Around the turn of the century, farmers began to experiment with various types of masonry materials to build silos. More and more farmers had adopted the ensilaging process and they were looking for more efficient ways to preserve their crops. The use of masonry materials created advantages over the wood and stone silos. There was less maintenance. The masonry silos were stronger, more durable, more airtight, less susceptible to fire and they could build them higher. Concrete and cement date back to ancient times but new technology introduced in the 19th century increased their effectiveness. The cement was harder and the concrete could be reinforced with metal rods.
There were several types of masonry construction. Brick was a natural candidate but was rarely used because of the high cost. After the development of natural gas in the early 1900’s, cheap gas-fired ceramic hollow blocks became a material of choice. The ceramic block material was durable, attractive, and proved to insulate the silage against freezing. Ceramic block silos became extremely popular but the popularity proved to be short lived. The dark brown and glossy appearance of fired tile was offered as a coordinating scheme for farmyards including silos, barns and miscellaneous outbuildings. The kits were quite expensive and farmers seldom opted for the unifying construction material theme. It was seen as an unnecessary expense. The hollow-tile ceramic silos like the one at the Wright’s farm are rare. The condition of this silo speaks to the durability and lasting attractiveness of this material.
Farmers began to use cement as the quick, easy building material for their silos. The cement stave silo was introduced around 1910. It is made up of masonry units that hook together with interlocking edges with mortar applied between the joints. The staves are reinforced by either flat or round metal bands. The inside of the silo was sealed with a thin layer of concrete. The cement stave silo was cheaper than silos of brick or ceramic tile and did not need any special masonry skills. It became the standard in the silo “look.” The stave construction technique is still used today.
The monolith silo was another construction method using concrete. They have no exterior supports with the reinforcement within the concrete itself which eliminates the hoops or bands as in the cement stave silo. The monolith silo is seamless and has a very clean appearance. This is the same construction that is used by grain elevators. Concrete blocks were used to build silos but they were not considered as strong as the monolith silos. The block silos were more expensive to construct and were not as widely accepted as other concrete types.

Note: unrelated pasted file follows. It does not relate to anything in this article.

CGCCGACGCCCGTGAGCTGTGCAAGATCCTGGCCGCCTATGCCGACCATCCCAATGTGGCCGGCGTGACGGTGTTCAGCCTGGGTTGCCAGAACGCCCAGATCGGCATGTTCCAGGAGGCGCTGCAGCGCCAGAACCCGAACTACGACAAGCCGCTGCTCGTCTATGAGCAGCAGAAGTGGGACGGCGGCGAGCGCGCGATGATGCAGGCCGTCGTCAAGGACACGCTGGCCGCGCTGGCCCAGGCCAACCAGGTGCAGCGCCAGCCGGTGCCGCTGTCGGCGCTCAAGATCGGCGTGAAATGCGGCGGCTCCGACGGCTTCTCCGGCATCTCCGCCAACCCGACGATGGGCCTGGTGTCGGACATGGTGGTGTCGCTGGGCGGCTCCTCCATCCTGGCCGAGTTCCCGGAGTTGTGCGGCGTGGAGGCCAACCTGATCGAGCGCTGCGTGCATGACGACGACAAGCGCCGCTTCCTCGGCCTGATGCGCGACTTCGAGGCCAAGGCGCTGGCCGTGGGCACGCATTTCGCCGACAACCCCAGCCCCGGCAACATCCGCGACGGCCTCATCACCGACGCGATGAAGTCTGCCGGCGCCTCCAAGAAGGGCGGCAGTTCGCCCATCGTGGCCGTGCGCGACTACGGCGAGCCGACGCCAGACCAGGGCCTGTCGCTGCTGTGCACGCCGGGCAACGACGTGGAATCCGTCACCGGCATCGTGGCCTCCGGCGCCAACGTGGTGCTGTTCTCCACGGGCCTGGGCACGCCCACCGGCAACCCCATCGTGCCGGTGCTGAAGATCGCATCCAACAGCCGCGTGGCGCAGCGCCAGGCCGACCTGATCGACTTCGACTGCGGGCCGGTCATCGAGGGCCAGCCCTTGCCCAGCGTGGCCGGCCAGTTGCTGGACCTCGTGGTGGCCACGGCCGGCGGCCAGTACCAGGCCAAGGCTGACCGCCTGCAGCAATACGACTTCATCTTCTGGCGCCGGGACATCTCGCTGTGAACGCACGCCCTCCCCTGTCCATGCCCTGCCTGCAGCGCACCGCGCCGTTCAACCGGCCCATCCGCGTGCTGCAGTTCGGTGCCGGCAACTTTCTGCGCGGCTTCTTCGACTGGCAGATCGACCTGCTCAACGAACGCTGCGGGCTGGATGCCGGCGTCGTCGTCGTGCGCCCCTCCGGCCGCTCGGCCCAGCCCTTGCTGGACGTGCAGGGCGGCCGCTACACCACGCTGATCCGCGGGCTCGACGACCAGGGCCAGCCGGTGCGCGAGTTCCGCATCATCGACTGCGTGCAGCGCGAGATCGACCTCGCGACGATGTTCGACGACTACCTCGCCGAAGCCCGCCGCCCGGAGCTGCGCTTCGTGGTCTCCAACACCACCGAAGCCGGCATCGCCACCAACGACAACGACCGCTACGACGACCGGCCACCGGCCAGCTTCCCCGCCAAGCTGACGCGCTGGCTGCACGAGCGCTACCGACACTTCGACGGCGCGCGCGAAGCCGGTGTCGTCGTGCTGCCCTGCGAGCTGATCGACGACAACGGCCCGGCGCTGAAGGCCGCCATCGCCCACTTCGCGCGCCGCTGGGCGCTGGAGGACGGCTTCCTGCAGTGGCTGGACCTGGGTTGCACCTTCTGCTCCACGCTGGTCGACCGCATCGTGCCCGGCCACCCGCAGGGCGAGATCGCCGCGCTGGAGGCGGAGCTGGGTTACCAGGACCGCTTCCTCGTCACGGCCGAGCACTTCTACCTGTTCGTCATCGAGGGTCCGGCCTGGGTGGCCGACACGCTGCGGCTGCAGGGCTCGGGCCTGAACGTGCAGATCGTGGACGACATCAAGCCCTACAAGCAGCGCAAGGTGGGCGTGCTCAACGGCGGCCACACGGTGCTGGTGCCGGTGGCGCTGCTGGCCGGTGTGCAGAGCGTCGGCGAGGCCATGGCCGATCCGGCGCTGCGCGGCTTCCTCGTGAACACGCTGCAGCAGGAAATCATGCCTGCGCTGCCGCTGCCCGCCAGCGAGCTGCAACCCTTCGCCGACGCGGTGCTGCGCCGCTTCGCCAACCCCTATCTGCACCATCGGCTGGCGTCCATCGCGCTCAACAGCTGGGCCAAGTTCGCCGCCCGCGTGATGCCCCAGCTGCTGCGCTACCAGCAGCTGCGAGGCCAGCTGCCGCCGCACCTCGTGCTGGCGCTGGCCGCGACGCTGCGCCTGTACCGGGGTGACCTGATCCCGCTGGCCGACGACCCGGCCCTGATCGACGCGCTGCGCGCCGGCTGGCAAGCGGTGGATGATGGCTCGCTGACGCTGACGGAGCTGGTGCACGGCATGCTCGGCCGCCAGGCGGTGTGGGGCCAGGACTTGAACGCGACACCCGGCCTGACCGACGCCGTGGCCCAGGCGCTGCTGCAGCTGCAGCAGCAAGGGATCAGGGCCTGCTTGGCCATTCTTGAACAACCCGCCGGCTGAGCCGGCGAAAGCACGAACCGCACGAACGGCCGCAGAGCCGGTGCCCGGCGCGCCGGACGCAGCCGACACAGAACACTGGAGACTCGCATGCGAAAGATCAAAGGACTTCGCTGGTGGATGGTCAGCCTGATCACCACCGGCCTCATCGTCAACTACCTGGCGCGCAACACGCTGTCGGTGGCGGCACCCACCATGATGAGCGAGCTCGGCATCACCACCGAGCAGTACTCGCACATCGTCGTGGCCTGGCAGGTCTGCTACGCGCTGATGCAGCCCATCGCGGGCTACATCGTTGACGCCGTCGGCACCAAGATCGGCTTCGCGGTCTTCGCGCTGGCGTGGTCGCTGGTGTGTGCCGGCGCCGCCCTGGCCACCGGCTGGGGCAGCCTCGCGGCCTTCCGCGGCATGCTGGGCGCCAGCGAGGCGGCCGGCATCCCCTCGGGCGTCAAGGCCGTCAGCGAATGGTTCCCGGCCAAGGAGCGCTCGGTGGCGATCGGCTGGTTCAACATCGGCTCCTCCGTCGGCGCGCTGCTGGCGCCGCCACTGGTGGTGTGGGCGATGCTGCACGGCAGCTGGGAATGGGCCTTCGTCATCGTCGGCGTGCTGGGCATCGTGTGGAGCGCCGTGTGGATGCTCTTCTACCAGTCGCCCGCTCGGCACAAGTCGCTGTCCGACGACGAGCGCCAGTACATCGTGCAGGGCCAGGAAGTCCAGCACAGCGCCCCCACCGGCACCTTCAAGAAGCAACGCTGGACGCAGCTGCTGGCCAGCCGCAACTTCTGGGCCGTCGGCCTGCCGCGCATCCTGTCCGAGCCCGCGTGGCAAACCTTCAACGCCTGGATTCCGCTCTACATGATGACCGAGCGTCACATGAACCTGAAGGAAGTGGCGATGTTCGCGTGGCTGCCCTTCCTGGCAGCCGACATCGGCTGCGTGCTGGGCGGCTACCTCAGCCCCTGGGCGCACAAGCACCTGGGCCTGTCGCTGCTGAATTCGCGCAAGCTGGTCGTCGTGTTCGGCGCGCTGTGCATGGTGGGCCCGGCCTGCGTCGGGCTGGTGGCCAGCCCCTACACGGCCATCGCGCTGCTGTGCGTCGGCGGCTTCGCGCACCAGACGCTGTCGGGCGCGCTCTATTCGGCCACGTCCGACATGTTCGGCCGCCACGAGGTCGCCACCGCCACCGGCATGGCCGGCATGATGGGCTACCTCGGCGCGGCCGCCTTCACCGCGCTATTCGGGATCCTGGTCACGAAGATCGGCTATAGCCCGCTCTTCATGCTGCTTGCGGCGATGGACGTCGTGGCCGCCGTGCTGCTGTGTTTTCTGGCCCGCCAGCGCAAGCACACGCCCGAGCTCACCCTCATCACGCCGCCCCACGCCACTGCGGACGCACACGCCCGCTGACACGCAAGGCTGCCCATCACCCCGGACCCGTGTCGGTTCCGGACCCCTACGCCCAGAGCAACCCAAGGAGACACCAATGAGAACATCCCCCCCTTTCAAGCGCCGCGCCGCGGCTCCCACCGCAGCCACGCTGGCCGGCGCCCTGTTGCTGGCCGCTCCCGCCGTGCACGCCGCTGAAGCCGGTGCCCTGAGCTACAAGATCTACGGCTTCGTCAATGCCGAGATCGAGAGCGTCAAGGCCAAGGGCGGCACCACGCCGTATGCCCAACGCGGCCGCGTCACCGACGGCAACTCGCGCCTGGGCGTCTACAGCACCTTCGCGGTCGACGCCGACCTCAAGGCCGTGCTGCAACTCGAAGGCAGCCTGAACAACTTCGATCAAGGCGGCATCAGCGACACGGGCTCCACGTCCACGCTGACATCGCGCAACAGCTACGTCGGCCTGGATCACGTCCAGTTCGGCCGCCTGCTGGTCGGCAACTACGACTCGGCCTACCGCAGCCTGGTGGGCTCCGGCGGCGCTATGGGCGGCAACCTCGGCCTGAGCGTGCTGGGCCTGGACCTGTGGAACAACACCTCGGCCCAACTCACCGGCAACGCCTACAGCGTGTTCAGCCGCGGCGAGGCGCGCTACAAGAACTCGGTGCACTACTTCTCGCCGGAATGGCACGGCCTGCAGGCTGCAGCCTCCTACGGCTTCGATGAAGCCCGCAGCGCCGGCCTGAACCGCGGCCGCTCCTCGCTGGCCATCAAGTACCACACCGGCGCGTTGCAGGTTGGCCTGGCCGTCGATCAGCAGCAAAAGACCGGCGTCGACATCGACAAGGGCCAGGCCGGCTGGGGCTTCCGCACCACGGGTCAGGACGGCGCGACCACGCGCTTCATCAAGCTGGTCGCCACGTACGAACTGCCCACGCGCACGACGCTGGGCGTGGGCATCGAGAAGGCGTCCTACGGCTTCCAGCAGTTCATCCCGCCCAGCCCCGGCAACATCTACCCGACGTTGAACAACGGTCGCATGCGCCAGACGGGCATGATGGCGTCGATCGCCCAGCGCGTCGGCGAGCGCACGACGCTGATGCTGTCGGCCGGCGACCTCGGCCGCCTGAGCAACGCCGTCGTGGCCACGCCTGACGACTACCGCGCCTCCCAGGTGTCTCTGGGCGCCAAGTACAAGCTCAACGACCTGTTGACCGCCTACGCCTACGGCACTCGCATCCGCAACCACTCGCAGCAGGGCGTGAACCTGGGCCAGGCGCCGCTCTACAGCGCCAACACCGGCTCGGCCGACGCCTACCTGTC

The brilliant blue silos you might see are known by the brand name “Haverstore.” The design was introduced in the 1940’s. The Haverstore silos are made from fiberglass bonded to curved sheets of steel and then formed into an airtight structure. These silos respond to the long known fact that the removal of air results in the highest quality silage. The glass lining of the Haverstore successfully resisted silage acids.
Silos are rarely erected today. Farmers are looking for faster feeding and environmentally beneficial storage methods. They are moving towards bunker silos or flat storage rather than tower storage. The long, white bags you see snaking along near cow barns are filled with nutritious mix of feed. Plastic bales of silage are easier to work with and faster to access. This trend toward flat storage began about 20 years ago.
The eye-catching tower silos may disappear from our farm landscape when they are no longer built and the remaining ones decay. However, the silo gives us some insight into American technological progress. Like the granaries and the corncribs before them, the silo gives evidence of new ideas for solving old problems. So while it’s a little sad to find out our tower silos are standing unused or being torn down, take heart. It is just another sign of progress by our farmers who are committed to providing foods and beverages that are good for us and good for our environment.
If you have a silo still in use, still standing or once stood on your farm, send us a picture firstname.lastname@example.org. We want to document the history of the silo in our region.
–Nancy L. King, King Crop Insurance